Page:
The move to feature Harriet Tubman on the US$20 bill has evoked the criticism of GOP leader Ben Carson who said there are better ways to honour her.

While Tubman was an African-American activist and a Union spy during the Civil War, Andrew Jackson as the former white president faced many allegations of high-handedness towards Native Americans. In the new dollar designs, Jackson will be relegated to the back of the $20 bill.

In a muted criticism, GOP’s presidential aspirant, Ben Carson, expressed that he is not amused. Carson is a backer of Donald Trump. In his view, there are better ways to honour Harriet Tubman. One of his suggestions was to still keep her on a bill but not on $20 note, reports USA Today.

In his comments to Fox Business Network’s host Neil Cavuto, Carson said, “Well, I think Andrew Jackson was a tremendous secretary. I mean a tremendous president,” referring to the change in the twenty bill.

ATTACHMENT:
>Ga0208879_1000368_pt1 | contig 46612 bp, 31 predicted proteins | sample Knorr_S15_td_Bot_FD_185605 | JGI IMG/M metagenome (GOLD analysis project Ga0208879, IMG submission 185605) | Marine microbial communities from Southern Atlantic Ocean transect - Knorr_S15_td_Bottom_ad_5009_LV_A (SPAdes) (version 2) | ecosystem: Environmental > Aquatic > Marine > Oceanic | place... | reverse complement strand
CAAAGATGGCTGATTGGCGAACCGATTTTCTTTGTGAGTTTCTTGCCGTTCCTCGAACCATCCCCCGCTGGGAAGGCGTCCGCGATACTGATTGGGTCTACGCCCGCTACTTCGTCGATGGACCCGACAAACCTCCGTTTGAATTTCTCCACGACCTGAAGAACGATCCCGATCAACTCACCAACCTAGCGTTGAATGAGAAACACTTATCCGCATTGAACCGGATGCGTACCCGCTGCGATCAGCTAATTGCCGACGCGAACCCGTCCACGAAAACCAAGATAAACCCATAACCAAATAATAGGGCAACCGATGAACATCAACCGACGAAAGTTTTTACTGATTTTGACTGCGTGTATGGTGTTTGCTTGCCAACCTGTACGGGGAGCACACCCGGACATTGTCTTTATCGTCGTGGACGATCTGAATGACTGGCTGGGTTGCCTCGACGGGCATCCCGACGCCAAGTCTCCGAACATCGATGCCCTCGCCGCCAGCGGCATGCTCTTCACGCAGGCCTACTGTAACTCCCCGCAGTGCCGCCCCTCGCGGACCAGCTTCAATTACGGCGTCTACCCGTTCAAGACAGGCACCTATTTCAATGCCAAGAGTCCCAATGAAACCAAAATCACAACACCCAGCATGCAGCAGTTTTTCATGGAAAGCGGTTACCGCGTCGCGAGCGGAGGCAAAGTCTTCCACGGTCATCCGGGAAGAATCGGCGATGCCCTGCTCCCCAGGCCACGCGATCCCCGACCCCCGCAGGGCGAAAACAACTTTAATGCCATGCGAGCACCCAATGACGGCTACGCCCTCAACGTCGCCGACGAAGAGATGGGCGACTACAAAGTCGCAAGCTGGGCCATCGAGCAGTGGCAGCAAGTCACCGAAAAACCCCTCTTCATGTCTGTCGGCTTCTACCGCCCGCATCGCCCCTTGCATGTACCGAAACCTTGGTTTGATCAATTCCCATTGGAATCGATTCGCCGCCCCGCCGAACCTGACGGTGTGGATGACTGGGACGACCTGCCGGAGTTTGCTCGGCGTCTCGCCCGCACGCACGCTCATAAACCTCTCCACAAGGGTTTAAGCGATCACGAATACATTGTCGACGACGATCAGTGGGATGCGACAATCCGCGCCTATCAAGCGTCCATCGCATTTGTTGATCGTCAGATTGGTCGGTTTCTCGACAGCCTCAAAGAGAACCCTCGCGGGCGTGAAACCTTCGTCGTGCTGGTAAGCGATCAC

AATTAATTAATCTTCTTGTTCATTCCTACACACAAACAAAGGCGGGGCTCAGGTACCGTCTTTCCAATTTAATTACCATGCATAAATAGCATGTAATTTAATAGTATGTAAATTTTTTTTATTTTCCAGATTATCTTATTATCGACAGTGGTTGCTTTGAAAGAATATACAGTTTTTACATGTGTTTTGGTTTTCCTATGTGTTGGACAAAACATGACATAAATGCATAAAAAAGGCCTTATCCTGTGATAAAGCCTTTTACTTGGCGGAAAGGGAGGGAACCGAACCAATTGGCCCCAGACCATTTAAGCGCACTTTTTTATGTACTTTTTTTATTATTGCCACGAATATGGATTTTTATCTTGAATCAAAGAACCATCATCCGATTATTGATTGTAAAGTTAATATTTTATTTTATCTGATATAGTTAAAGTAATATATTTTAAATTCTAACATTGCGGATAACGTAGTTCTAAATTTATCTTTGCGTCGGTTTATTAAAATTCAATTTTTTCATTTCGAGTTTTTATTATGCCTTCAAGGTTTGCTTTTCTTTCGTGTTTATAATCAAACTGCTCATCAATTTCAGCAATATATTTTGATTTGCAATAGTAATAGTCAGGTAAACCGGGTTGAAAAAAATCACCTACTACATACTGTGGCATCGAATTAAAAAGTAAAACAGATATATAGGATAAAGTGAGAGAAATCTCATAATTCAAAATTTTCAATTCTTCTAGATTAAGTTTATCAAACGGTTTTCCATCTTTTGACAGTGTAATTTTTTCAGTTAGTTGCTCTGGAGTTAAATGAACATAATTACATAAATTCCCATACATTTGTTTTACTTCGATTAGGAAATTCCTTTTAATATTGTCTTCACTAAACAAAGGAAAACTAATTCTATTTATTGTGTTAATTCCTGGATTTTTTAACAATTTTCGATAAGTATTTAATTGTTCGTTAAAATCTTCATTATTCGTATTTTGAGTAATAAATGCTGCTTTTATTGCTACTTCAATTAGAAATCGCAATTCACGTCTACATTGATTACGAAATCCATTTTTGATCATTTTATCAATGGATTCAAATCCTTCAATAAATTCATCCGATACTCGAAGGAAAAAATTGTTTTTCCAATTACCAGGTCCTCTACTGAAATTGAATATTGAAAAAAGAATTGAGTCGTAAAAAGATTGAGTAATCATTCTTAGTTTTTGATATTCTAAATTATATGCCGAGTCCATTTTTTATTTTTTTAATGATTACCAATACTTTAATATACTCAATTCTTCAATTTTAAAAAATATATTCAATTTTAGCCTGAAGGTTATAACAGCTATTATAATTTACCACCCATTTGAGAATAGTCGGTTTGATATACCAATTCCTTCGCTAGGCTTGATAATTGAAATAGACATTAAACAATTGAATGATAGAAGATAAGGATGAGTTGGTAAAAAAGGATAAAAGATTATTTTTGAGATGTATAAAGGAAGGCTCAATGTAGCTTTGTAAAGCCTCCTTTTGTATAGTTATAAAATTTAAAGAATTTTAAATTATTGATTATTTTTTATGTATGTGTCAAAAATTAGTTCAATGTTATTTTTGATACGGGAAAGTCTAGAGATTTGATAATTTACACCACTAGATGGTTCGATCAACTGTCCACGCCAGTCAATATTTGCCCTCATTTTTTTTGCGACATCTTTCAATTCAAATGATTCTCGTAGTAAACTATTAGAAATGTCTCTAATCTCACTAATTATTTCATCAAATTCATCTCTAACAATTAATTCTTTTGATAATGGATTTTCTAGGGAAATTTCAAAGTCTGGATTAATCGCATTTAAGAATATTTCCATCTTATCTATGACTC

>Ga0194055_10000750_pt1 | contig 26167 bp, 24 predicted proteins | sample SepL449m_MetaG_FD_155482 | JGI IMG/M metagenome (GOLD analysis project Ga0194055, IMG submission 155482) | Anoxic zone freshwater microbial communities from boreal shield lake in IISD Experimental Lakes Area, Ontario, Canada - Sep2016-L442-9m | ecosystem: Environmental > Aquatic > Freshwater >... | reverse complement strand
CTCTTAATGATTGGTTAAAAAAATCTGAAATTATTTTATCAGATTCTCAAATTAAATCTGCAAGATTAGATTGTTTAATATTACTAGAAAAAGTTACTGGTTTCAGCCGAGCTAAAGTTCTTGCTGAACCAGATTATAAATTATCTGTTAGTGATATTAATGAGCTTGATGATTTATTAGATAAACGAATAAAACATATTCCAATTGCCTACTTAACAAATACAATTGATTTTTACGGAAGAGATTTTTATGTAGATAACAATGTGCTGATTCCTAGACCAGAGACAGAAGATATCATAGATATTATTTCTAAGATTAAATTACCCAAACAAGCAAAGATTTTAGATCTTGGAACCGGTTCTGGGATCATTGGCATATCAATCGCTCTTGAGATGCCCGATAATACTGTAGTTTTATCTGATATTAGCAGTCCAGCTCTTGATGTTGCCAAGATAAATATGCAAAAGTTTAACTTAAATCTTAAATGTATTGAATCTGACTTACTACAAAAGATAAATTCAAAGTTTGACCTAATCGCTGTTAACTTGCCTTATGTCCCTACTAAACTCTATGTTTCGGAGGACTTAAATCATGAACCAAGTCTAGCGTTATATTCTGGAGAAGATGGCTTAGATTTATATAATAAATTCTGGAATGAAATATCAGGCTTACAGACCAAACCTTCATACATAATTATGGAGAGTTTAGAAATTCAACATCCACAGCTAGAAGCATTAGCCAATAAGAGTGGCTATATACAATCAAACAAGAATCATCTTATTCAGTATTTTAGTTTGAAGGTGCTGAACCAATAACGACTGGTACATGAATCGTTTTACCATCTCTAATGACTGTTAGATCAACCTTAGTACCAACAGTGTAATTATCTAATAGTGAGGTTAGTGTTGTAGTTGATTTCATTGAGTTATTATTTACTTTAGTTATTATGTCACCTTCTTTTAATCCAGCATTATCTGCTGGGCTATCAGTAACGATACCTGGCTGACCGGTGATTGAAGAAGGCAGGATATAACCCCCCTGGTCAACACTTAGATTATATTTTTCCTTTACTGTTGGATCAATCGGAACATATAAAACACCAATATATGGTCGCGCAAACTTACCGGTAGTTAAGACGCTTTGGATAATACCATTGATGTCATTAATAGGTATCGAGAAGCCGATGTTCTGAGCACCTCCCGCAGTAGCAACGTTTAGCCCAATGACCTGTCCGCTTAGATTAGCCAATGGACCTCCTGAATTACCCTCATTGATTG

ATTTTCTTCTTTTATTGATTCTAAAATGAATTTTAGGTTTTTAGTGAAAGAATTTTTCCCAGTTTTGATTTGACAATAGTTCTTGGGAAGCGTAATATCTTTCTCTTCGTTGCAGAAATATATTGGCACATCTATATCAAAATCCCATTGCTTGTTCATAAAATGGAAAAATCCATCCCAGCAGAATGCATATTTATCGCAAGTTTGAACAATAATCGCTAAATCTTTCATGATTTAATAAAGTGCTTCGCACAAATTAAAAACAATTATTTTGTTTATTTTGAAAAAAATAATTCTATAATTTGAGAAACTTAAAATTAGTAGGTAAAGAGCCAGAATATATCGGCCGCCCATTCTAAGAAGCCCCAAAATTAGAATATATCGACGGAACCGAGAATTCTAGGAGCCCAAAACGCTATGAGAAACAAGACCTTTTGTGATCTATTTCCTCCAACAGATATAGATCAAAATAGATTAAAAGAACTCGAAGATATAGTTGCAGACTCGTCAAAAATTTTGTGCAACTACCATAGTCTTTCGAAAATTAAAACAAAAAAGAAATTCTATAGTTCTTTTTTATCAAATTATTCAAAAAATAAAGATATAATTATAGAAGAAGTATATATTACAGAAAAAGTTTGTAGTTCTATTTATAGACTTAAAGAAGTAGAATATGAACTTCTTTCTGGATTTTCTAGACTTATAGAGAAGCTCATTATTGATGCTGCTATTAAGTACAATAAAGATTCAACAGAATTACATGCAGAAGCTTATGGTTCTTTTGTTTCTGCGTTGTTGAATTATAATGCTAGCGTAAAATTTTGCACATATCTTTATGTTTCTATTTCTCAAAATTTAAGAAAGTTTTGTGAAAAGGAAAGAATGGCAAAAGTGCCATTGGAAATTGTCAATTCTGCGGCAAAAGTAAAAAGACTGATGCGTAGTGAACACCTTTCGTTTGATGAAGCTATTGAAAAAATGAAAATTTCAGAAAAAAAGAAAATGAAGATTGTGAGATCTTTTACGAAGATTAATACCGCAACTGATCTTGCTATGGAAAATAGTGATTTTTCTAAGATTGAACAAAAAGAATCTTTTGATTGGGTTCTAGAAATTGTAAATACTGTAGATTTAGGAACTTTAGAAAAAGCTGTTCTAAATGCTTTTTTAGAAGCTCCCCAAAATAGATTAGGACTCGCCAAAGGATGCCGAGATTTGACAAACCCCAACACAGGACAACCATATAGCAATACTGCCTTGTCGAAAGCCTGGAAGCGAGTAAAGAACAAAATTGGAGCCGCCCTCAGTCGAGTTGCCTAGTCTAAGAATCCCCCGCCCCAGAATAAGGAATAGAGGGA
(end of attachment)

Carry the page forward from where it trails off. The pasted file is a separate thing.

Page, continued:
“Andrew Jackson was the last president who actually balanced the federal budget, where we had no national debt,” Carson said. He said it was a paradox that “in honor of that, we kick him off of the money.”

To the question whether he is anti-Harriet Tubman, he replied, “No, I love Harriet Tubman. I love what she did. But we can find another way to honor her. Maybe a $2 bill.”

Thanks to the cacophony of fans, there was no axing of founding father Alexander Hamilton from the $10 bill, according to Politico. 

The historic figures in the new bills are mainly from the women’s suffrage movement. They will crowd the back of the $10 bill. In the $5 bill, many civil rights era leaders and moments of American history will be making a joint splash, reports New York Times,

A slew of new designs on several bills was announced by the Treasury Secretary Jack Lew, seeking to incorporate many women leaders and historic moments. The women leaders include Susan B. Anthony and Eleanor Roosevelt.

For Tubman, it will be a great posthumous honor to become the first woman to feature on the American dollar after Martha Washington’s brief imprint at the $1 silver certificate in the late 19th century.